GAA Football

'He couldn't hurl spuds to a lame duck...' Young players need an environment to develop without pressure

Young GAA players need an environment in which they can develop their skills and a love of the game without pressure
Andy Watters

THERE were no punches thrown but they weren’t too far away.

With faces turned an angry shade of maroon, adults traded insults as the game halted for a player to receive treatment after an off-the-ball incident.

His side swore he’d been punched, the other said claimed he lay down to get his opponent sent off. Whatever it was, the game needed to get going again and finished as quickly as possible before some young lad did get hurt. What was the game? An U15 championship match.

I see photos on social media of club teams proudly posing with their silverware and that’s great, I enjoy that and I’m delighted for them but for a while now I’ve been coming closer and closer to the conclusion that ‘championship’ competition is best left to minor level - at the earliest.

I know it’s not a popular opinion. It’s not popular in my own house, or even in my own head but I don’t think the current system is serving our young players well.

Not always, but certainly often, it can do more harm than good because everything is cranked up by us adults – and I’m as bad as anyone - and the youngsters have to deal with the consequences.

The coaches are on edge because too many of them are obsessed with winning and delivering a trophy is the be-all and end-all but most of all, some supporters are unable to cope. Of course, all parents want to see their children doing well on the field but when we crank that intensity up to battle-mode level we create an unpleasant, threatening atmosphere and that’s not a good place for kids which, let’s not forget, is what they are.

“But they need to learn how to cope with the pressure of a big championship match,” you might argue.

I disagree. Underage games are, first and foremost, about development. Winning is a bonus.

Secondly, kids don’t look at the game like adults. They play for fun and when it ceases to be a fun environment in which they can express themselves with their friends then we run the risk of losing them which is the point of this column.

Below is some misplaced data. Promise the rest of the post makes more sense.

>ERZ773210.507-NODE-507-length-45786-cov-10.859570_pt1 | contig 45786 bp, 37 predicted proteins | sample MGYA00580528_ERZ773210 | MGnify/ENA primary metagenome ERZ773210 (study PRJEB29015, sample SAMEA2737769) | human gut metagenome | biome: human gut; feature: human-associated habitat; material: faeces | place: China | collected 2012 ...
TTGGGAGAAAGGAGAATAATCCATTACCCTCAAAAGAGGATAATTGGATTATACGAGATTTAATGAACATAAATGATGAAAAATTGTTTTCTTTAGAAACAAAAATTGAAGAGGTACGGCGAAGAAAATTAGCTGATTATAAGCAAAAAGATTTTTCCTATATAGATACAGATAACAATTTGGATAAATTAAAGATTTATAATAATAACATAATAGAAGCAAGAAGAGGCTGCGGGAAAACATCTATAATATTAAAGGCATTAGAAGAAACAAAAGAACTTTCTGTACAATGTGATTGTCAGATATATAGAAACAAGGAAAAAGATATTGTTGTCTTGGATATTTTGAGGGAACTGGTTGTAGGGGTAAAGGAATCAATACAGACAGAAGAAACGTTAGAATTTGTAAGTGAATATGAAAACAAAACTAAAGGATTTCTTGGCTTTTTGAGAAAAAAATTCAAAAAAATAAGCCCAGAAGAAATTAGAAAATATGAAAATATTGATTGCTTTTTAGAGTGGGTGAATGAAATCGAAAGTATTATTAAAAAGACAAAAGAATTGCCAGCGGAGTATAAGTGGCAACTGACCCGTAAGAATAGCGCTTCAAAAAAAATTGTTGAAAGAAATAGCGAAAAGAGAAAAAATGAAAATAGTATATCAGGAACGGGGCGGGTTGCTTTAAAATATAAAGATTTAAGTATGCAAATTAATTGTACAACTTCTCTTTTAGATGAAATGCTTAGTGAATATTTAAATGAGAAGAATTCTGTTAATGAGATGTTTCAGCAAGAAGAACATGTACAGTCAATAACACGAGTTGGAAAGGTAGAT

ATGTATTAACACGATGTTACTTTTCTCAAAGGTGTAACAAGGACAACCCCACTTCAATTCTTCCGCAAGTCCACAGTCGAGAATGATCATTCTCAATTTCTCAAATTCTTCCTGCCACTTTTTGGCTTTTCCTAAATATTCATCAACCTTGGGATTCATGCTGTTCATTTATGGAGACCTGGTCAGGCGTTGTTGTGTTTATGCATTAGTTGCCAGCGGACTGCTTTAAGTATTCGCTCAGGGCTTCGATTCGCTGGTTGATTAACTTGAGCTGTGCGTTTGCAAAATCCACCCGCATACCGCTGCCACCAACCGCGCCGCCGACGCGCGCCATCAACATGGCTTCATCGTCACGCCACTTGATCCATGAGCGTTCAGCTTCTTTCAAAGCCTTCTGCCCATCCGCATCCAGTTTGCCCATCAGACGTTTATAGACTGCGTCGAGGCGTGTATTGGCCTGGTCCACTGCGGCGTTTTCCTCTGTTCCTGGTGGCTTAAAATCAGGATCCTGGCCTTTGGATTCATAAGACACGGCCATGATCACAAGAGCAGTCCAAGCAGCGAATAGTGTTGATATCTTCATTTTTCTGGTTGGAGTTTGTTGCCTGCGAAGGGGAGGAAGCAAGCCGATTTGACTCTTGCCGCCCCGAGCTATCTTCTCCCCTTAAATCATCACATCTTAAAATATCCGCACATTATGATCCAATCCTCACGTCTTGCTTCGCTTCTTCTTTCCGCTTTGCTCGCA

The other factor in the current model is that, far from developing a squad of players, the championship structure encourages elitism. How many substitutes get used in a championship game? Not enough. The kids who don’t play will go through the motions if they have to until they’re old enough to make their own decisions and they’ll quit the game.

During the 1990s, I kept a close eye on the Clare hurling team and one of my favourites was their full-back Brian Lohan. A few years ago, I happened to get talking to a man from the Banner county and I remarked on what a player, what a fearless leader, Lohan had been.

It turned out that the fella was from Lohan’s club and he told me that the four-time Allstar and All-Ireland winner wasn’t marked out as a star of the future when he was a youngster.

“He couldn’t hurl spuds to a lame duck,” he said.

Maybe he exaggerated, but the tale illustrates how youngsters develop in their own time, so to keep them all on board we need a system that encourages them, keeps them involved and doesn’t frighten them off.

And there is a bigger picture.

There was no end of hue and cry after that U17 championship game in Roscommon when the referee was laid out cold by a team mentor. It was shocking stuff and afterwards there was condemnation from all and sundry and calls for tougher sanctions to be brought in to discourage future assaults on officials.

That’s all well and good, but to really address the widespread issues that incident exposed the chain needs to be broken and the only way to do that is by changing our culture and bringing through players who haven’t been brainwashed from U13 level by a misguided perception of how to behave when the stakes are high in the championship.

So, if it was up to me, I’d abolish championships under senior level and focus instead on expanding league structures. I’d aim for 20 competitive games a season in which young players would flourish and develop their skills and let the maroon-faced bandwagon go somewhere else for their kicks.


THEY say you should never meet your heroes. OK, I didn’t actually meet one last week, but I did speak to him on the phone.

I spent many a warm summer day watching my father’s videos of the great Leeds United team of the 1960s and 1970s and of course one of the stars of that side was our own Johnny Giles. Tomorrow night the Republic of Ireland play Scotland at Hampden Park and I looked through the record books for famous games at the Glasgow ground.

European Cup semi-final, Wednesday, April 15, 1970: Celtic versus Leeds United and 136,505 souls bought tickets to watch it – just 4,000 of them from Leeds! The atmosphere must have been incredible and, since Johnny Giles played in midfield for Leeds that night, I decided to try and do an interview with him. Luckily I was able to get his number and so, after a couple of deep breaths, I gave him a ring. If he answered I’d decided I would call him ‘Mr Giles’ but he didn’t and after sending him a text and then ringing a second time I gave up on the idea.

Lo and behold, not long after, my phone rang.

‘Johnny Giles’ flashed up on the screen…

“Hello, erm, Mr… Hello Johnny,” I blurted out and then explained what I was after.

He’d read my text so he already knew.

“Yeah, I don’t wanna talk about the Celtic game,” said a very friendly Johnny apologetically.

“I’ve talked too much about it over the years… Sorry about tha.”

“No problem at all,” I said and, unfortunately, that was tha.

I watched the highlights of the game that night and understood why he wasn’t keen to revisit it. Leeds got beat 2-1 and Johnny had a rare stinker for the then English champions.

I’m hoping the Republic have better luck tomorrow night.


GAA Football